Sunday, September 12, 2010

Top performing Mutual funds

Will Top performing Mutual funds Continue to out perform in future?



Note: If you don't have the patience to read the most critical points in buying mutual funds described below, go ahead and click the links at the bottom of the page for top performing mutual and etf funds

If selecting mutual funds are as easy as investing in those with the best past performance, most of will be millionaires. Many of us are guilty of the stupidity of chasing the top performing Mutual funds. How many times  did we beat the market?

You have read this several times- Past performance does not guarantee future results. Is past performance really indicative of future results? Most mutual fund companies boasts about their top performing mutual funds. You can see their 5 or 10 year average annual returns in graphs and numbers. They describe how their fund managers are smart enough to beat the S&P 500 Index. But if you read the fine print it says, Past performance does not guarantee future results. 

What to look for when choosing Top performing Mutual funds?

When selecting mutual funds, make sure that you are not using past performance as your single measure for selection. While it is completely reasonable to analyze the long-term (10 years) performance of the fund, some of the most critical factors in fund selection are:

Fund manager

What are the fund manager’s credentials, experience, and track record. Does he have a reliable investment history? When you buy an actively managed mutual fund, you’ have to verify who is managing the fund. The fund manager’s goal is to outperform the market and beat the competition. When the fund  manager is a celebrity, investors pour more money into that fund, chasing returns. Select the mutual fund if the fund manager has an excellent reputation and a good track record. Read up on some financial publications (wall street, Morning Star, etc)for their favorites managers.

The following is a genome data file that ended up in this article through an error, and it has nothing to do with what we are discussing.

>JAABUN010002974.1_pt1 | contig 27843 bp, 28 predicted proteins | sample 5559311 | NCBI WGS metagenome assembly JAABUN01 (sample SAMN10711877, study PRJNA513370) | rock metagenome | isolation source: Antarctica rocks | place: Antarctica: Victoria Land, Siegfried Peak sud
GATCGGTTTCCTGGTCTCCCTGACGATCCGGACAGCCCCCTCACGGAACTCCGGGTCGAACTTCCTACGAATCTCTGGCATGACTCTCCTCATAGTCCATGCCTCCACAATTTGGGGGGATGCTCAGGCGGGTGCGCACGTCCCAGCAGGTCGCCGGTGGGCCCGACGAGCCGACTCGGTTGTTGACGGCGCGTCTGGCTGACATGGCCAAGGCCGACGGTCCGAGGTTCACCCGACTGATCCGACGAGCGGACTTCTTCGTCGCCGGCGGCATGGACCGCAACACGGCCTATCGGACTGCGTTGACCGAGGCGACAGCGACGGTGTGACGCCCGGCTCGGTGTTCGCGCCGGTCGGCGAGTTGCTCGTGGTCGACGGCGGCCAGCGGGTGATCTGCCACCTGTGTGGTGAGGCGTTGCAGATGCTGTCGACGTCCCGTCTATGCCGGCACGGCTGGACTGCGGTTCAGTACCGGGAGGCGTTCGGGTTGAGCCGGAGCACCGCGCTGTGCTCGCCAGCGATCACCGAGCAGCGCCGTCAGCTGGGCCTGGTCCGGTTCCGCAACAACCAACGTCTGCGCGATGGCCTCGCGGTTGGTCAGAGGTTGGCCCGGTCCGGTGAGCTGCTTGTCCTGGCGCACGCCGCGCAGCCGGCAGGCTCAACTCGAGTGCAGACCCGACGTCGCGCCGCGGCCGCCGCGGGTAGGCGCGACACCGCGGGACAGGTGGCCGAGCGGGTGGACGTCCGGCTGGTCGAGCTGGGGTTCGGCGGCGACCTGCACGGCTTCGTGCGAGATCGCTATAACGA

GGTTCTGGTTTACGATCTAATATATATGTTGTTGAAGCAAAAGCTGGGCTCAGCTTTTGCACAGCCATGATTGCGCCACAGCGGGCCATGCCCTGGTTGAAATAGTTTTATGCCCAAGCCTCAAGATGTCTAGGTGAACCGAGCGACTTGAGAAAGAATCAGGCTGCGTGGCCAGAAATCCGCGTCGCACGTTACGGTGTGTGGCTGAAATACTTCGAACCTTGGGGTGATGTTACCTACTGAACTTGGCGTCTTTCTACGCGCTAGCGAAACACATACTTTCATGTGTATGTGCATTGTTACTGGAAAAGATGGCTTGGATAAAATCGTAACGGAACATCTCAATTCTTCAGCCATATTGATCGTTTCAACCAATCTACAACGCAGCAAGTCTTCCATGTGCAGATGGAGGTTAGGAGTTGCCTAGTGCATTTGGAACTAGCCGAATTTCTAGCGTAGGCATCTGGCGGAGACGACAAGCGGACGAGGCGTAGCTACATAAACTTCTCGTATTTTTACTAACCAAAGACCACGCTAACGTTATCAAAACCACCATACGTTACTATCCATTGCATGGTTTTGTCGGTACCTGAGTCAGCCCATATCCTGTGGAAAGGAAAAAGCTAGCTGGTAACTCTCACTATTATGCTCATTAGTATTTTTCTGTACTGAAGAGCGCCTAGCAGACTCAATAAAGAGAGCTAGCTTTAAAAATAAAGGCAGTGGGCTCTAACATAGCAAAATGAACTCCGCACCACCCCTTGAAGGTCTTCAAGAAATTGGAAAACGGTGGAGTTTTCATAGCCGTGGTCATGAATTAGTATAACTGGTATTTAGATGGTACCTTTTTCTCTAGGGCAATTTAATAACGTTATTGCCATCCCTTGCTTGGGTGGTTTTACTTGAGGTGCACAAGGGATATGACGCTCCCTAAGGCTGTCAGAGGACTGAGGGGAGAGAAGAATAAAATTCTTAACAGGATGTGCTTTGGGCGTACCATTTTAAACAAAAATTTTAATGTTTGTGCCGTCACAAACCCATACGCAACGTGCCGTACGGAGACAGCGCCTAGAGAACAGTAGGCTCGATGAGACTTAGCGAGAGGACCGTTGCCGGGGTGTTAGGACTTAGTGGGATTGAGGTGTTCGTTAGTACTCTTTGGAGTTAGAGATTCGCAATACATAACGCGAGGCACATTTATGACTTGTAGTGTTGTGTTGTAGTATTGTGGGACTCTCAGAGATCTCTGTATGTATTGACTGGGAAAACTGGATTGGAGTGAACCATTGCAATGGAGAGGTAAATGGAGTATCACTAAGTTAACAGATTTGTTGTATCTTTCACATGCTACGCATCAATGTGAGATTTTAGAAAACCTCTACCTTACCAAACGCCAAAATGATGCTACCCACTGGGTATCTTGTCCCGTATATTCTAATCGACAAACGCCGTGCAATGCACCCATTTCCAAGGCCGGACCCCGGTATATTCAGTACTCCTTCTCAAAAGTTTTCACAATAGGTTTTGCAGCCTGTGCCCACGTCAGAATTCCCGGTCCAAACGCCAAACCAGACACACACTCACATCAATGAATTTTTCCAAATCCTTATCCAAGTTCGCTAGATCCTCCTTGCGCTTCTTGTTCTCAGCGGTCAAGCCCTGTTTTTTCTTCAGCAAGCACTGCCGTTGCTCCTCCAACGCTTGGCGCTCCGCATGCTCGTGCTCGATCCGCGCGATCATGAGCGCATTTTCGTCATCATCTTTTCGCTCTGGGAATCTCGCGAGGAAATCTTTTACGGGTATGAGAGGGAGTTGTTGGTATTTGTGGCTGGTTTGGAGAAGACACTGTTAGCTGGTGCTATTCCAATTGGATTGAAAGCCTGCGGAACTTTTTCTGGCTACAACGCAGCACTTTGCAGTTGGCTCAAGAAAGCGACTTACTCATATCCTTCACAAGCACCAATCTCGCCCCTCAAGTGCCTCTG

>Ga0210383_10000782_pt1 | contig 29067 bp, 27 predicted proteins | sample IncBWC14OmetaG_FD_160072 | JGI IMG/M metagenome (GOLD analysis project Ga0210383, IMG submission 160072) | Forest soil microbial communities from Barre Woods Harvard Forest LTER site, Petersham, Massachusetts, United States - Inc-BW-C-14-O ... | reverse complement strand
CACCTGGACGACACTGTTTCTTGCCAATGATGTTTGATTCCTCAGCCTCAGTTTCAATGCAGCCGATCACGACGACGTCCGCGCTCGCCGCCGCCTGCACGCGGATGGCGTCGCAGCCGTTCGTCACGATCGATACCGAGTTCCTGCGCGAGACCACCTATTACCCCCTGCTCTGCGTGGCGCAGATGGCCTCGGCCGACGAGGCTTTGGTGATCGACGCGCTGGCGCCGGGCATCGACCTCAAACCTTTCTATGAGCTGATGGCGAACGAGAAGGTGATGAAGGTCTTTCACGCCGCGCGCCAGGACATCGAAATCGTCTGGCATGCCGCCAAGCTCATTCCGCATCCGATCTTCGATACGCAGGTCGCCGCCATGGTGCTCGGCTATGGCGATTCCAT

What are the expense ratios?
Most important factor when choosing a fund is the expense ratio. Pay close attention to the expense ratio number. Verify if the mutual fund is a no load fund and has no 12 B-1 fees. The key difference between managed funds and index funds is the the higher costs imposed by actively managed funds. These costs come in the form of loads and expense ratios. Check if there are any front-end fees when you buy or selling commissions when you sell? Avoid mutual funds that has either a front load or back load fee (known as sales charge or redemption fee). You want to buy funds that have the lowest expense ratio. For example if you have to select between two funds with expense ratio of 0.50% and 1.0% respectively, the one with 1% fees will be eat away big chuck your income (think over a period of 10 years) resulting in poor performance.

Turn Over ratio of funds

You need to choose funds with a low turnover, no higher than 30% a year, and preferably closer to 15 to 20% range. Turnover is a measure of how long the mutual fund holds on to the stocks it initially bought. The longer the time the fund manager holds on to a stock in his portfolio, and less trading the fund does, the lower the turnover will be. Why Lower turnover ratio you may ask. The concept behind this very simple. Every time a fund manager sells or buys stocks for his fund, fund incurs transaction fees. So if the turn over is high, the higher transaction costs needs to be observed by the fund as well as paying the capital gains taxes. So the cost of the funds goes up. So the recommendation is look for funds that buy and hold stocks for long period of time similar to index funds. Typically Index funds have turnover lower than as 8%. where are some actively managed funds have turn over of 80%

Cash Reserves

The Mutual fund cash reserve should not exceed 5%. Higher cash reserves indicates ineffective use if capital (dead capital) and lost revenues

Fund past performance

Analyze the following
  1. How well did the fund performed during both bear and bull markets?
  2. How does the fund compares against the competitor’s fund?

A mutual fund's past performance track record is less important compared to the other factors described above. Many funds that outperform the stock market return in 10 years could go down in the next 10 years. Compare a fund's performance not only against S&P 500 but also against funds that have similar Morning star style box funds. Make certain to analyze the stability of the fund's returns that you are buying. You want funds that have demonstrated excellent returns over a long period of time (at least 10 years) as well as on a consistent basis, rather than ad hoc returns- ups and downs like a seesaw curve

Now use the link below as ONE of your factor and NOT the only factor. Click on the link below on the top performing mutual funds. DISCLAIMER: Past performance does not guarantee future results!



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